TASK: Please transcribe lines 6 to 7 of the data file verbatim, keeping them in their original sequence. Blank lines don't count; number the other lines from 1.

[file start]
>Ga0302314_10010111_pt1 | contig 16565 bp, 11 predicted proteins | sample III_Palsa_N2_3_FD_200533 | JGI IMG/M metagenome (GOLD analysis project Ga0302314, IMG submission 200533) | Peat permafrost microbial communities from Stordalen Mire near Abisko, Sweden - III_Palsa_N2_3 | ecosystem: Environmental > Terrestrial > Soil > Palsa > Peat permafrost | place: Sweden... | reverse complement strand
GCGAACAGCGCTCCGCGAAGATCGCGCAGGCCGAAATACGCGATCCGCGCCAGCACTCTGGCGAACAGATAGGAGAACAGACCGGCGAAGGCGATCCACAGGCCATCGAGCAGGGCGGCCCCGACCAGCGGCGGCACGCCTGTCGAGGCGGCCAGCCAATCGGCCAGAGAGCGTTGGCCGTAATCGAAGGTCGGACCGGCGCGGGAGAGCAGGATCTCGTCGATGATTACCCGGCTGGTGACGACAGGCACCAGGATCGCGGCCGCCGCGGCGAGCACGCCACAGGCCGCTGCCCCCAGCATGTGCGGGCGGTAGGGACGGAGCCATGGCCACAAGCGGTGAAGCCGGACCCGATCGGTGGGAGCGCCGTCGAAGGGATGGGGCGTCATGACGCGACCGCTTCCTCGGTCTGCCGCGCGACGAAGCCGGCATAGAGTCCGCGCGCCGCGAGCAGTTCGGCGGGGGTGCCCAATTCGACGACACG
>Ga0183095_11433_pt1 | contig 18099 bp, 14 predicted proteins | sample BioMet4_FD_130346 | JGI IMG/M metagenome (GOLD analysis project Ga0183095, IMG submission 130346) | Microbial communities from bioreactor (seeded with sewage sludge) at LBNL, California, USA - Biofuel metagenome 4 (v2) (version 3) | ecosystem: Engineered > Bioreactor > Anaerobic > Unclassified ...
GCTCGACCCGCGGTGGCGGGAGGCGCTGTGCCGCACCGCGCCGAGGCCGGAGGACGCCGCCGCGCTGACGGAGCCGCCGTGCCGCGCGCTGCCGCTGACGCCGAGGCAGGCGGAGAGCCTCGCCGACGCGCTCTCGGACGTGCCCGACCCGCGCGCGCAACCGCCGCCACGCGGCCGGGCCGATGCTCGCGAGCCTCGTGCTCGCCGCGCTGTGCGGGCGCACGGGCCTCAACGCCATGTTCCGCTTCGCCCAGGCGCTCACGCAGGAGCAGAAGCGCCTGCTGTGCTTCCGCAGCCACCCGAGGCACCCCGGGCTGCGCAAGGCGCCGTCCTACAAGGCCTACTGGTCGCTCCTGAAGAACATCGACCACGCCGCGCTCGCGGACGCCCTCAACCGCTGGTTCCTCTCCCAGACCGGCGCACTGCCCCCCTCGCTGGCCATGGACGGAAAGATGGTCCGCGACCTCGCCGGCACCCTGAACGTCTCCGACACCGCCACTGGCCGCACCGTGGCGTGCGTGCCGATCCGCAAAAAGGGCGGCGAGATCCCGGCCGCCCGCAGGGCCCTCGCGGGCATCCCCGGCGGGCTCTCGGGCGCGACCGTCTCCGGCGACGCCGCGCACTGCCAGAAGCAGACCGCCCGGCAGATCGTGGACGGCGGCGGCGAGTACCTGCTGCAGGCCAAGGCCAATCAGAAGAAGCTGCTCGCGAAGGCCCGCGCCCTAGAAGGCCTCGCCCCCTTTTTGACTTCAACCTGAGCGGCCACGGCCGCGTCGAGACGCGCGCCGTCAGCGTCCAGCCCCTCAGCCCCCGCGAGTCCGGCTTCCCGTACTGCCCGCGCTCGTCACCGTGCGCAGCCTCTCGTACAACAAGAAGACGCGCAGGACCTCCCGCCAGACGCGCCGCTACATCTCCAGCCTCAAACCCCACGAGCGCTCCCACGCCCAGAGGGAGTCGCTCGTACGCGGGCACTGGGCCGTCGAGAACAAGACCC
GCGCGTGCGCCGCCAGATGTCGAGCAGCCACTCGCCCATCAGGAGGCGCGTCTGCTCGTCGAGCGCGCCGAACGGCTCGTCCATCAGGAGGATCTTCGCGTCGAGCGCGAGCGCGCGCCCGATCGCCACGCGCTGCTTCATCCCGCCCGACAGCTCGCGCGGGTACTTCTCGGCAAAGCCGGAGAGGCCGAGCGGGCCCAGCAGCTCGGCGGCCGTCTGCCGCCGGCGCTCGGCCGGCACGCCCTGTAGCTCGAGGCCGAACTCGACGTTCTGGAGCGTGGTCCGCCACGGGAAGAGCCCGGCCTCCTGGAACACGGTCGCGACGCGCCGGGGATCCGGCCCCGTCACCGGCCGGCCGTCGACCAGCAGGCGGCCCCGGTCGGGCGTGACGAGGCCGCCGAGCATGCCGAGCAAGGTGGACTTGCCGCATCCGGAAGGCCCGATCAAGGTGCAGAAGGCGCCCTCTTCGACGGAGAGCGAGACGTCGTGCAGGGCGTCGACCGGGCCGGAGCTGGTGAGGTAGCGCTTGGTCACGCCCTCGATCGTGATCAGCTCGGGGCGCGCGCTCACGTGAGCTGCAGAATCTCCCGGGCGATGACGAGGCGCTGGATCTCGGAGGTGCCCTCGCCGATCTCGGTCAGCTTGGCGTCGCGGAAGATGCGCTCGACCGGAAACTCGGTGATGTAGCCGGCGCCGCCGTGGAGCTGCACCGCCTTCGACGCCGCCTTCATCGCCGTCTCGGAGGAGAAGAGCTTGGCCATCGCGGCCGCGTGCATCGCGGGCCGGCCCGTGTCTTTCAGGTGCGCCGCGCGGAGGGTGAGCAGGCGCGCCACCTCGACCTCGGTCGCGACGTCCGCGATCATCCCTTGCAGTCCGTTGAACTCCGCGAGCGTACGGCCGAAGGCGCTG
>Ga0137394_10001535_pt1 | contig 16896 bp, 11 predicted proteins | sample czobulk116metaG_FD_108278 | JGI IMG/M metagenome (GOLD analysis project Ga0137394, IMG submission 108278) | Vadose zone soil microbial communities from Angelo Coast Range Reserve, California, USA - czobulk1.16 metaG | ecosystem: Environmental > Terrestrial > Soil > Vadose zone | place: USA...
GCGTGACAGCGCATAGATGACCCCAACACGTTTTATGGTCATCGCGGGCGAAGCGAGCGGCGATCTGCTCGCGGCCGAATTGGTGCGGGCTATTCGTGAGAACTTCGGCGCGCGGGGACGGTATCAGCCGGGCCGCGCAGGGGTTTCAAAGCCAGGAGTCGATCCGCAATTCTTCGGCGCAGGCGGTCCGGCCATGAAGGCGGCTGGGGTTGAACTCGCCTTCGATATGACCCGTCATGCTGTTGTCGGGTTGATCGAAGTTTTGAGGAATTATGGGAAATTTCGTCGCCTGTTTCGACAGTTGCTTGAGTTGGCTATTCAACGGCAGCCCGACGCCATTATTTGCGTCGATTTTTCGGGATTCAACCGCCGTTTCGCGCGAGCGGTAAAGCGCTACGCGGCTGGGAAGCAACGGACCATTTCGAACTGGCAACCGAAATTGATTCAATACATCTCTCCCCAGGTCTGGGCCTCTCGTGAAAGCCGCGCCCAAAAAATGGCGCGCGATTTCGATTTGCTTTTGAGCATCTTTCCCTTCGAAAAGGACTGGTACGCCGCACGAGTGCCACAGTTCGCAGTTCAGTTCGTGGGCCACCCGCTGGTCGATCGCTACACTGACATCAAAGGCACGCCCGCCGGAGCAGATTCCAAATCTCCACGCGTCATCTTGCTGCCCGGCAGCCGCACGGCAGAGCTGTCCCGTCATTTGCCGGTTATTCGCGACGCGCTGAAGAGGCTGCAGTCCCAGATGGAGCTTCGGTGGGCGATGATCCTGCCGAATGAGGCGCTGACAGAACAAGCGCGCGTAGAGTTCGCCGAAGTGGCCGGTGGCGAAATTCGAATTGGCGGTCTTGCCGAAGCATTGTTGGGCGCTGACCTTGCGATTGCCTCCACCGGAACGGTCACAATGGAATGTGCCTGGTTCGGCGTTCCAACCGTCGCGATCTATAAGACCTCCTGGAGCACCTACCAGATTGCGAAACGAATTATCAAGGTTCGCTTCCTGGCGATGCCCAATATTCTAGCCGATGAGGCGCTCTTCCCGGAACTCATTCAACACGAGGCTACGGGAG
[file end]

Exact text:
>Ga0137394_10001535_pt1 | contig 16896 bp, 11 predicted proteins | sample czobulk116metaG_FD_108278 | JGI IMG/M metagenome (GOLD analysis project Ga0137394, IMG submission 108278) | Vadose zone soil microbial communities from Angelo Coast Range Reserve, California, USA - czobulk1.16 metaG | ecosystem: Environmental > Terrestrial > Soil > Vadose zone | place: USA...
GCGTGACAGCGCATAGATGACCCCAACACGTTTTATGGTCATCGCGGGCGAAGCGAGCGGCGATCTGCTCGCGGCCGAATTGGTGCGGGCTATTCGTGAGAACTTCGGCGCGCGGGGACGGTATCAGCCGGGCCGCGCAGGGGTTTCAAAGCCAGGAGTCGATCCGCAATTCTTCGGCGCAGGCGGTCCGGCCATGAAGGCGGCTGGGGTTGAACTCGCCTTCGATATGACCCGTCATGCTGTTGTCGGGTTGATCGAAGTTTTGAGGAATTATGGGAAATTTCGTCGCCTGTTTCGACAGTTGCTTGAGTTGGCTATTCAACGGCAGCCCGACGCCATTATTTGCGTCGATTTTTCGGGATTCAACCGCCGTTTCGCGCGAGCGGTAAAGCGCTACGCGGCTGGGAAGCAACGGACCATTTCGAACTGGCAACCGAAATTGATTCAATACATCTCTCCCCAGGTCTGGGCCTCTCGTGAAAGCCGCGCCCAAAAAATGGCGCGCGATTTCGATTTGCTTTTGAGCATCTTTCCCTTCGAAAAGGACTGGTACGCCGCACGAGTGCCACAGTTCGCAGTTCAGTTCGTGGGCCACCCGCTGGTCGATCGCTACACTGACATCAAAGGCACGCCCGCCGGAGCAGATTCCAAATCTCCACGCGTCATCTTGCTGCCCGGCAGCCGCACGGCAGAGCTGTCCCGTCATTTGCCGGTTATTCGCGACGCGCTGAAGAGGCTGCAGTCCCAGATGGAGCTTCGGTGGGCGATGATCCTGCCGAATGAGGCGCTGACAGAACAAGCGCGCGTAGAGTTCGCCGAAGTGGCCGGTGGCGAAATTCGAATTGGCGGTCTTGCCGAAGCATTGTTGGGCGCTGACCTTGCGATTGCCTCCACCGGAACGGTCACAATGGAATGTGCCTGGTTCGGCGTTCCAACCGTCGCGATCTATAAGACCTCCTGGAGCACCTACCAGATTGCGAAACGAATTATCAAGGTTCGCTTCCTGGCGATGCCCAATATTCTAGCCGATGAGGCGCTCTTCCCGGAACTCATTCAACACGAGGCTACGGGAG